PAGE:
Director Fritz Lang’s lively but cardboard-looking 1955 vintage costume adventure, based freely on J Meade Falkner’s classic story, is way off Lang’s usual territory. It is somewhat shakily made as what looks like a chore in the middle of his run of fine film noir thrillers.
Though likeable, Stewart Granger seems to be insufficiently involved in his aloof performance as Jeremy Fox, a foppish rake who turns out to be the dashing leader of a band of smugglers. He is idolised by penniless young orphan boy John Mohune (appealing Jon Whiteley) who comes to the small Dorset, England, port of Moonfleet after his mother dies in 1757. Eventually the two are on the run from the law and set out to decipher a coded message in search of a diamond hidden years ago.
You will have to look hard for much swash in this movie’s buckle. MGM’s almost all-studio shot production on its backlot looks hollow and unconvincing, with only the seas scenes of the California coast being actual exterior shots.
George Sanders and Joan Greenwood are more fun as the waspish Lord and Lady Ashwood, livening things up a lot. also in the useful cast are Viveca Lindors, Liliane Montevecchi, Sean McClory, Melville Cooper, Alan Napier, John Hoyt, Donna Corcorran, Jack Elam, Dan Seymour, Lester Matthews, Skelton Knaggs, John Alderson, Frank Ferguson and Ian Woolf.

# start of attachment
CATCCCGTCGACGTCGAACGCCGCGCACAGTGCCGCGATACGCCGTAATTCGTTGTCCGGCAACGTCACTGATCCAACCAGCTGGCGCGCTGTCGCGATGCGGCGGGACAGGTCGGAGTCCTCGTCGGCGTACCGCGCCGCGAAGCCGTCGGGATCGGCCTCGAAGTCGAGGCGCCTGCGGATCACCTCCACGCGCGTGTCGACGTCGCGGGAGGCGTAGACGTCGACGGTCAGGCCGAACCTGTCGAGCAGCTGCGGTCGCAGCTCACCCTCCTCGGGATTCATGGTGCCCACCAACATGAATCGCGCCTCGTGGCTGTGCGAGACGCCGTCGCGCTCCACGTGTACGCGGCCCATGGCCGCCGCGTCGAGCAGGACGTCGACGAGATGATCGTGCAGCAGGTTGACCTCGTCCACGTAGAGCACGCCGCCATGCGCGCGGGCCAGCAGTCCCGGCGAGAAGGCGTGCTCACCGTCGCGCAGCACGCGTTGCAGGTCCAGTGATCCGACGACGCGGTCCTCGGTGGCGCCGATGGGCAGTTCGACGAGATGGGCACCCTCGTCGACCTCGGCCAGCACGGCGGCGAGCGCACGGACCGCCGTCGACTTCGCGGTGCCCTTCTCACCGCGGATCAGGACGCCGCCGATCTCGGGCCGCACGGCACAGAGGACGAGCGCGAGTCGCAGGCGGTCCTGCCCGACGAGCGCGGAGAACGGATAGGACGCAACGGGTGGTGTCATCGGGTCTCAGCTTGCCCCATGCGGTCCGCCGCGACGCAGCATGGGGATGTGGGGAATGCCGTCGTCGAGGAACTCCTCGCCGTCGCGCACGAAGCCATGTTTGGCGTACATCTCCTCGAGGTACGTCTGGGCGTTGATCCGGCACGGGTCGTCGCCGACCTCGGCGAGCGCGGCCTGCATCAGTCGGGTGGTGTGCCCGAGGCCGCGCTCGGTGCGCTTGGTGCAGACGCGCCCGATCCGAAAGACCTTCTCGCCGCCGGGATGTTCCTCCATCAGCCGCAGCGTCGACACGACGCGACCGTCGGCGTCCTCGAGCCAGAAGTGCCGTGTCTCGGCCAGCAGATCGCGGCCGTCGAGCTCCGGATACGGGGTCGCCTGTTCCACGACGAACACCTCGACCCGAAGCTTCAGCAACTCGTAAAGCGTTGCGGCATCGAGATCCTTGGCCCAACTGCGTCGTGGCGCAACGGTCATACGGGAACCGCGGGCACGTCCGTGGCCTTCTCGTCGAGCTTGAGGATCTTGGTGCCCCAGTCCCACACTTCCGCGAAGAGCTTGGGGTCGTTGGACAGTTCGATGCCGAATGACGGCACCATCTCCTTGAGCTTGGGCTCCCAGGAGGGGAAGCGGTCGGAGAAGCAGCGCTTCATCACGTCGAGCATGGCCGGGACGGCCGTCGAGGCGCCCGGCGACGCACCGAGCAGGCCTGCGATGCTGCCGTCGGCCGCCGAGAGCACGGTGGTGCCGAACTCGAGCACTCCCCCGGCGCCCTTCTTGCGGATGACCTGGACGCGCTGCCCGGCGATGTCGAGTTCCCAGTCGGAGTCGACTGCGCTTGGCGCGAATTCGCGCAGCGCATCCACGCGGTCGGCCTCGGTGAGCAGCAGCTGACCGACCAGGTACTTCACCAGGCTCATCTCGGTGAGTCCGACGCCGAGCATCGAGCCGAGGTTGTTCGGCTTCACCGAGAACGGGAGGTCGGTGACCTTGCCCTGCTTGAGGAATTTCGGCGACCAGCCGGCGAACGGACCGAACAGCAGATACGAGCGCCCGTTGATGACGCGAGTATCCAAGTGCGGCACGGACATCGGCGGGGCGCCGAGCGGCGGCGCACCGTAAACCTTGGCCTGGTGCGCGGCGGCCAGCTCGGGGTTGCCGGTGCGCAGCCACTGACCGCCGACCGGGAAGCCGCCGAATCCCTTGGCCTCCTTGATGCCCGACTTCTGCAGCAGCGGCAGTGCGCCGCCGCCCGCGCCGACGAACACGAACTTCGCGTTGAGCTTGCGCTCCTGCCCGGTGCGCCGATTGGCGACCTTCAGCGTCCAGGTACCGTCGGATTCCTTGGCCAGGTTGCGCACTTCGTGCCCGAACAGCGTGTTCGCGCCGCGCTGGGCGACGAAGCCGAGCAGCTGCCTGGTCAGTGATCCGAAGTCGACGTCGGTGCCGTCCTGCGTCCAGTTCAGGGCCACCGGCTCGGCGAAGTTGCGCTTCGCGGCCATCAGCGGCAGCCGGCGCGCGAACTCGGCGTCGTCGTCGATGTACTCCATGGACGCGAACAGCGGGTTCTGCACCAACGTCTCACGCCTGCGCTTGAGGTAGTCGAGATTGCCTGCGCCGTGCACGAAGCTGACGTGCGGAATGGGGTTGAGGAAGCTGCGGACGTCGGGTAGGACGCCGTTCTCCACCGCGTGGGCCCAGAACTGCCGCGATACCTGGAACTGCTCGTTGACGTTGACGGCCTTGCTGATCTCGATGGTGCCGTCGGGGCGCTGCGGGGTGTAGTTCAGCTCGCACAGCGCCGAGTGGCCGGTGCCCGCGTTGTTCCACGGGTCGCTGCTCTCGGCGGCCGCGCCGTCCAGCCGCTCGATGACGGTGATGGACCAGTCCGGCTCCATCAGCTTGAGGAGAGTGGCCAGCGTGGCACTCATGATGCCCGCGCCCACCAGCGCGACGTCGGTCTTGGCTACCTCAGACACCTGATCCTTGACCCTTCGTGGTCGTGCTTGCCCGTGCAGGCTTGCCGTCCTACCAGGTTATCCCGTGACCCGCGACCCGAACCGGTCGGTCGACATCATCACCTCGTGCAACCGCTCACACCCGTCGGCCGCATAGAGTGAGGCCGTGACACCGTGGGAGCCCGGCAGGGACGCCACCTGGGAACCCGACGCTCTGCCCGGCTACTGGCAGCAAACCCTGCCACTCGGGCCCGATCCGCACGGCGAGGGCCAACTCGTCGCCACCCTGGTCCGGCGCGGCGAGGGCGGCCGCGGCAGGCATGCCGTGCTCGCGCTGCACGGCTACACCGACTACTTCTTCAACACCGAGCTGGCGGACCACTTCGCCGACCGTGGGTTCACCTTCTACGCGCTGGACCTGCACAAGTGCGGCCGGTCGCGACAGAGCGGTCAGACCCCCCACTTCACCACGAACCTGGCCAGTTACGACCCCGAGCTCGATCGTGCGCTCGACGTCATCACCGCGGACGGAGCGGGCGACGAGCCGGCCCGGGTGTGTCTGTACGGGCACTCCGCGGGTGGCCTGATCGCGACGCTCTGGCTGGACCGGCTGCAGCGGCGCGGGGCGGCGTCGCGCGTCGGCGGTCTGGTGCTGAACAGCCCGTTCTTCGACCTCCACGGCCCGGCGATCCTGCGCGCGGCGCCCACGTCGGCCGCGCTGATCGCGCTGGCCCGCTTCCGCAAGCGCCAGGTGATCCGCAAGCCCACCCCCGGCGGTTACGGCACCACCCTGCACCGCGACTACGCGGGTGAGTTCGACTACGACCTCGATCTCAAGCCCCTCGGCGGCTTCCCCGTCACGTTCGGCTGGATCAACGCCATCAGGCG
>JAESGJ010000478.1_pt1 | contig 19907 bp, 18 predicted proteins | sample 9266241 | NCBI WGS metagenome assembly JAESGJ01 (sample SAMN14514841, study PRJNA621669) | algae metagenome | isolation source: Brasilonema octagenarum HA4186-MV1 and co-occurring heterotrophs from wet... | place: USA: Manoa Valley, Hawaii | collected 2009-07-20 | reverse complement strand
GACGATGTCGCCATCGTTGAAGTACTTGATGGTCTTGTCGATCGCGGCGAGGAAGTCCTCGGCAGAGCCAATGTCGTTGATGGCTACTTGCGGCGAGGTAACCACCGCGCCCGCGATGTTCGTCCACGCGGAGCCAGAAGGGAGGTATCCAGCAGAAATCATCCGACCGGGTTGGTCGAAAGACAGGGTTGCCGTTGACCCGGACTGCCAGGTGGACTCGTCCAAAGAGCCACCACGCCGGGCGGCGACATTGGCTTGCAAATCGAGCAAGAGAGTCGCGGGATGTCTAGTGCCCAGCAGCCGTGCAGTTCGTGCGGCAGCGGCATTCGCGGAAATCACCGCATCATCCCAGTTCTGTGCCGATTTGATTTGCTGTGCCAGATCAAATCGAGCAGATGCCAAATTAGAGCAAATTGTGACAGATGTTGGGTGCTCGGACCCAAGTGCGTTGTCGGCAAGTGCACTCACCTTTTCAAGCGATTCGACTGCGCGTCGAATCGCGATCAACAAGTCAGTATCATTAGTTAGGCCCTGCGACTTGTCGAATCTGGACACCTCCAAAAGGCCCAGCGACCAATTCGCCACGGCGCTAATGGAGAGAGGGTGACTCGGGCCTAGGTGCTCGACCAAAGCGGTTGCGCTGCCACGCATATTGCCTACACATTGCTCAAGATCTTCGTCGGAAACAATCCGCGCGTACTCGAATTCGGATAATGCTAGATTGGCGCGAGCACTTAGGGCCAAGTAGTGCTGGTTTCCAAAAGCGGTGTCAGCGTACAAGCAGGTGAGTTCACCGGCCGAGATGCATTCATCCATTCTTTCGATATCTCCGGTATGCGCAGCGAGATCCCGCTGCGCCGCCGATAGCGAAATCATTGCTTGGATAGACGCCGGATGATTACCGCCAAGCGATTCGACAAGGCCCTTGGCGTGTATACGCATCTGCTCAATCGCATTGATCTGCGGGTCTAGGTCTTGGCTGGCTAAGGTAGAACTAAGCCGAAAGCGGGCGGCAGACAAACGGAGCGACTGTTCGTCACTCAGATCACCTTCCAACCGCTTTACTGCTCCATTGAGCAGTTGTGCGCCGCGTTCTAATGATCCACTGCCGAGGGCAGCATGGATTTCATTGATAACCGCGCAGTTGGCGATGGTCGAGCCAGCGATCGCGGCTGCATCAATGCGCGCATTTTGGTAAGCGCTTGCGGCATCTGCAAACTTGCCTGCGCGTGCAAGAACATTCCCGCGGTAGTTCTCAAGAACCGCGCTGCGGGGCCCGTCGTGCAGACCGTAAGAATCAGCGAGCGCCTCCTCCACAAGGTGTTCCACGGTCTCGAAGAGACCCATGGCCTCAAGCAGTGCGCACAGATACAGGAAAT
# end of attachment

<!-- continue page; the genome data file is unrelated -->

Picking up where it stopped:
It is Lang’s first movie in CinemaScope, which he resisted and found difficult, and his return to MGM after a 20-year ban following Fury (1936). Lang says: ‘It is a romantic story, laid in the past, Dickensian.’ He added the story ‘calls for mood, for atmosphere. The smugglers work in the dark, on hazy days. I plan to light my principals just as you would in a play, dropping shadows on the sides of the stage to concentrate on the main action and the players involved in it.’
James Dean visited the set and Granger said he found his manner rude and dismissive. The ever blunt Granger added: ‘I hated working with Fritz Lang – he was a Kraut and it was a bloody awful film. I wanted to produce and act it in Cornwall and made them buy the book. MGM turned it into a big colour film. Moonfleet was not Lang’s type of film – it is a romantic child’s film. It wasn’t a bad part.’
The film flopped and lost $1,203,000, but Cahiers du Cinéma named it as one of the 100 most essential films ever made.
The Fleet refers to the land west of Portland, southern England.
© Derek Winnert 2016 Classic Movie Review 3905
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